". . . you will take [careful] observations of latitude & longitude"
–Thomas Jefferson, Instructions to Meriwether Lewis, 20 June 1803
Thomas Jefferson was as interested in the methods and equipment for "ascertaining by celestial observation the geography of the country" as with any other single aspect of the Expedition. He played an important role in making sure that Lewis purchased the proper equipment and learned how to use it before he left for the West. He also insisted that observations be conducted with accuracy, would be redundant, would be comprehensible to others, and that sufficient copies of all observations would be made to guarantee against the possible loss of one or more sets. As faithfully as they could, the captains complied with the President's wishes.
For Lewis and Clark, as for so many of their predecessors and contemporaries, calculating latitude was far simpler than calculating longitude. In the northern hemisphere, latitude may be derived by measuring the angle made between the North Star and the horizon. Crude instruments to obtain this angle have existed for thousands of years and by the time of Lewis and Clark, instruments like the sextant and octant, only slightly less precise than those available to us, were in use.
Latitude may also be calculated by measuring the altitude of the sun, moon, or certain planets and stars above the horizon on known days and reading latitude from tables designed for that purpose. It was not much more difficult for the captains to measure these altitudes with a sextant or octant and to calculate latitude using one of the three ephemerides or astronomical almanacs they carried. These contained tables showing the daily position of celestial bodies such as the sun, the moon, and key stars. Calculating latitude gave Lewis and Clark few problems and their readings were accurate to within a fraction of a degree.
Longitude can be calculated using either time or astronomical observation. Calculating longitude by chronometer is based on the fact that any point on the earth's surface moves through a complete circle of 360 degrees once in a 24-hour period; during 1 hour, any point on the earth's surface moves through an east-to-west 15° arc of a full circle. If time can be fixed along any meridian of longitude, then longitudinal distance can be determined by comparing time at that meridian with local time, usually based on the point at which the sun reaches its zenith.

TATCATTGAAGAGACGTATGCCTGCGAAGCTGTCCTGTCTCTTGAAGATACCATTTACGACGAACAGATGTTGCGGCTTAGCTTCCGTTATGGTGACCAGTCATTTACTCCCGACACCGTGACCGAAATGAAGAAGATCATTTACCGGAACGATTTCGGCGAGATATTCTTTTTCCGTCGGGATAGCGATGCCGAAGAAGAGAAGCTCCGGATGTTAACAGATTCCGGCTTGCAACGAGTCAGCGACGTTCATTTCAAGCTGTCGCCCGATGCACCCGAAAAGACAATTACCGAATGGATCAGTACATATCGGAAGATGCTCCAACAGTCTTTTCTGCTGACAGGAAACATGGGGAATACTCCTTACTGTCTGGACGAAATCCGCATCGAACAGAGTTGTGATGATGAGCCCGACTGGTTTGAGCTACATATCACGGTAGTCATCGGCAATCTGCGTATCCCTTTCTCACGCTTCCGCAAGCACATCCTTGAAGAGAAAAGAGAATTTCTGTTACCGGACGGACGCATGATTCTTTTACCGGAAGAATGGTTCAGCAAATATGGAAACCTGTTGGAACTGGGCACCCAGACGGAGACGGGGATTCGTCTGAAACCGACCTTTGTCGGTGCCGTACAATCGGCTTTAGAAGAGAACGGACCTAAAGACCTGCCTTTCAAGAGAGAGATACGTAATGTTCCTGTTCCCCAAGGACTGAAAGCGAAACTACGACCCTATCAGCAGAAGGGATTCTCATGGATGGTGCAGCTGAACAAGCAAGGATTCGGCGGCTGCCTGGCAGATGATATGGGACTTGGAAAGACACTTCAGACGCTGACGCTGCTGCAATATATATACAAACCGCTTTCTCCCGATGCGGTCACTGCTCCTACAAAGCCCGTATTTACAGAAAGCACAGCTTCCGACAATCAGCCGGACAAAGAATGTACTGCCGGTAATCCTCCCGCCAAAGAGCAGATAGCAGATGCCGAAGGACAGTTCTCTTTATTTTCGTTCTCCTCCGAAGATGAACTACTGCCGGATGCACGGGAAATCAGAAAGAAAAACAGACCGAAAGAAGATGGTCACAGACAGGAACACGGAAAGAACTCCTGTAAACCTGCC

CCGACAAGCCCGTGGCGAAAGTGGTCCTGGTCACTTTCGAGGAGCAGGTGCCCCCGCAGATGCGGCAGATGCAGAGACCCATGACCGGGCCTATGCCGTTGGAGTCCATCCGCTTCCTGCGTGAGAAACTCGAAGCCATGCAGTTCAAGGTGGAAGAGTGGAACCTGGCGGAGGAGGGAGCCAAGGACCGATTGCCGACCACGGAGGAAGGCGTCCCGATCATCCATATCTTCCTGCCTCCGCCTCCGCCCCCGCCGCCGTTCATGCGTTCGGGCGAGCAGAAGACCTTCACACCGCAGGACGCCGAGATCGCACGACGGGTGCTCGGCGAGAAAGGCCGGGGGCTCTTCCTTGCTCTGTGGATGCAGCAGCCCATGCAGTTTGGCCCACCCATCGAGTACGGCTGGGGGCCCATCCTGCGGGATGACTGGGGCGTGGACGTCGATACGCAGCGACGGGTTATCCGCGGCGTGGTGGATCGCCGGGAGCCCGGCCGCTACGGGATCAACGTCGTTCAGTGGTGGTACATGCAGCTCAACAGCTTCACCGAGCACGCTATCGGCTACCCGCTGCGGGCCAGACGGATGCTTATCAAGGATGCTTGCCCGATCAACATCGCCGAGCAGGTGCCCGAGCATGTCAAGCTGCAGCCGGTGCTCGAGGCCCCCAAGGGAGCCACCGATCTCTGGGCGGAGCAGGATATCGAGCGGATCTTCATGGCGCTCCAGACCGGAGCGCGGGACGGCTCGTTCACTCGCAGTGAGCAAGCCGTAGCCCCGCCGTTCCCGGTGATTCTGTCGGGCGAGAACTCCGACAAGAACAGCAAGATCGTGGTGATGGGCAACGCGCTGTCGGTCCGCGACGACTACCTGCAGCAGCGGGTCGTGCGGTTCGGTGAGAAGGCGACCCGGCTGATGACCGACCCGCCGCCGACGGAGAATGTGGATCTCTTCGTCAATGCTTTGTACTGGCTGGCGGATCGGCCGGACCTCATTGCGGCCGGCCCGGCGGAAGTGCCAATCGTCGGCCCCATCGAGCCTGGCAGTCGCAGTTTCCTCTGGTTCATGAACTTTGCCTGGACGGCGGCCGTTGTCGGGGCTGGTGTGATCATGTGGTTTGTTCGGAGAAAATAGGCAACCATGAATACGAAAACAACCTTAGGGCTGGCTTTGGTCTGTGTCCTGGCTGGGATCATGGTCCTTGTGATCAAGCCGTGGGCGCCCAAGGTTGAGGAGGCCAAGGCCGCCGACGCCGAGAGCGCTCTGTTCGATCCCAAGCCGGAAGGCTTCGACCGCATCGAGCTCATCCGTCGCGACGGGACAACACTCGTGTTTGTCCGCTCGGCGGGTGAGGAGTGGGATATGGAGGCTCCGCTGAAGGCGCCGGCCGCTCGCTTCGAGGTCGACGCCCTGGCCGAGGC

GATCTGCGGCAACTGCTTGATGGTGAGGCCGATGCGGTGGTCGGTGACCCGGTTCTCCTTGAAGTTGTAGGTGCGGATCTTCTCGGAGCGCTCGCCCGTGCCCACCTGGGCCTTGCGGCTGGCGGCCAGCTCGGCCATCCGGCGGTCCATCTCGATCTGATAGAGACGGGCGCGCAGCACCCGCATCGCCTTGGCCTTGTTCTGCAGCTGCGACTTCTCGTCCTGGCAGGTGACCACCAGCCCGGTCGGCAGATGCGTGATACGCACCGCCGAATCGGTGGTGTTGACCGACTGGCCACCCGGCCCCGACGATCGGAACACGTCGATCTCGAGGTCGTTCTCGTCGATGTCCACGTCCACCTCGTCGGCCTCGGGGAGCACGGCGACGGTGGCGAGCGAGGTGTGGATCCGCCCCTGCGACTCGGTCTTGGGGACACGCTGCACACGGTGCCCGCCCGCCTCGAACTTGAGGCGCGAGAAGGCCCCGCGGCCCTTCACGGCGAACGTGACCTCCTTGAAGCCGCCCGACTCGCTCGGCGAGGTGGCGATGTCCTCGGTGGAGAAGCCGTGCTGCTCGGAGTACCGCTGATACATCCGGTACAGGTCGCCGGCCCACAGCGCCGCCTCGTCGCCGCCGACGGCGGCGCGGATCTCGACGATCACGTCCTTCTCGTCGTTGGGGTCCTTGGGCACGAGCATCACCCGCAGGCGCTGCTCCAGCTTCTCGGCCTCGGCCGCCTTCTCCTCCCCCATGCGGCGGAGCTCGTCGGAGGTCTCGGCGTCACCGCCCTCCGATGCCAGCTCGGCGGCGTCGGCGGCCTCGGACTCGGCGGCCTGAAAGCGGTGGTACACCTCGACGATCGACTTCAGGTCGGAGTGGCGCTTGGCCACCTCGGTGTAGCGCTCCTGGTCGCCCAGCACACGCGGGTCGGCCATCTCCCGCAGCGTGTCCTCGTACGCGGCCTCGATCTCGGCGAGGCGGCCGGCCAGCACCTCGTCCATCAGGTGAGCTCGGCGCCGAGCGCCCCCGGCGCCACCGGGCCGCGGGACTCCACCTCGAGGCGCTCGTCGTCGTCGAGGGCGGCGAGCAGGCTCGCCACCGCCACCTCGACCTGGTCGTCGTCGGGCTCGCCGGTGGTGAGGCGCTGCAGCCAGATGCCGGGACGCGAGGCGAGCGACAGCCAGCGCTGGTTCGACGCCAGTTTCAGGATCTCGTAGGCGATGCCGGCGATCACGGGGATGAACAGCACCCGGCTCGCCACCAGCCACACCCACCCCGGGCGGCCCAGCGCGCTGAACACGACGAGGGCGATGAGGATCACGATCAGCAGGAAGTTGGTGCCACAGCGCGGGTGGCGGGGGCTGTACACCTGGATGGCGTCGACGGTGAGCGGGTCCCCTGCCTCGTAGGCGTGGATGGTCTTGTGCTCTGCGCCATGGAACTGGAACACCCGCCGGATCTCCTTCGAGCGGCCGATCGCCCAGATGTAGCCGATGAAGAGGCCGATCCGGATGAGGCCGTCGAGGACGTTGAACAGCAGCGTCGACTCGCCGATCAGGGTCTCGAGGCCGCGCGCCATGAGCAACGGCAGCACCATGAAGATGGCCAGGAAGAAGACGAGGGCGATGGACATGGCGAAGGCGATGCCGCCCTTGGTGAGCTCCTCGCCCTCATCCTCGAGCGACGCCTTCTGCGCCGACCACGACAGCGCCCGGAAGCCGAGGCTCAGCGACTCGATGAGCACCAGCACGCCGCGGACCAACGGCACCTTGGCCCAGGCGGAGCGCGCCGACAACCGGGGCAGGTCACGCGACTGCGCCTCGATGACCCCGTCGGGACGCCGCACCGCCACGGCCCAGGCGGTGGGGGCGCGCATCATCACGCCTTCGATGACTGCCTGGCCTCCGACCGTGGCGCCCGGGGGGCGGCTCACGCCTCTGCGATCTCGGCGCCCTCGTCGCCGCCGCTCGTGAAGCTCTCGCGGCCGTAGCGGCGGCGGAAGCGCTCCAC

All this seems quite simple. Why, then, were the captain's longitudinal observations so prone to error? The answer is also simple: they did not have, as we do, reliable battery-powered watches with quartz movements. When their chronometer ran down, it had to be re-calibrated on local time, which required them to make observations to determine the sun's zenith or local "noon" and then setting the chronometer by estimating the Expedition's current longitudinal position. Over the course of their journey, the small incremental errors produced by this procedure became larger ones.
There were other methods of calculating longitude available to them, using astronomical observation. But many astronomical readings had to be acquired over the course of a night in order to obtain sufficiently precise data to determine longitude. It was asking a lot for men exhausted by the rigors of their daily trek, to spend three or four hours in the cold and damp of a mountain night taking sightings of the moon and stars, recording observations, and making calculations by firelight. It was only natural that errors would exist in data obtained in this manner. Even the most skilled astronomer or surveyor would have been hard pressed to make highly accurate observations under such circumstances.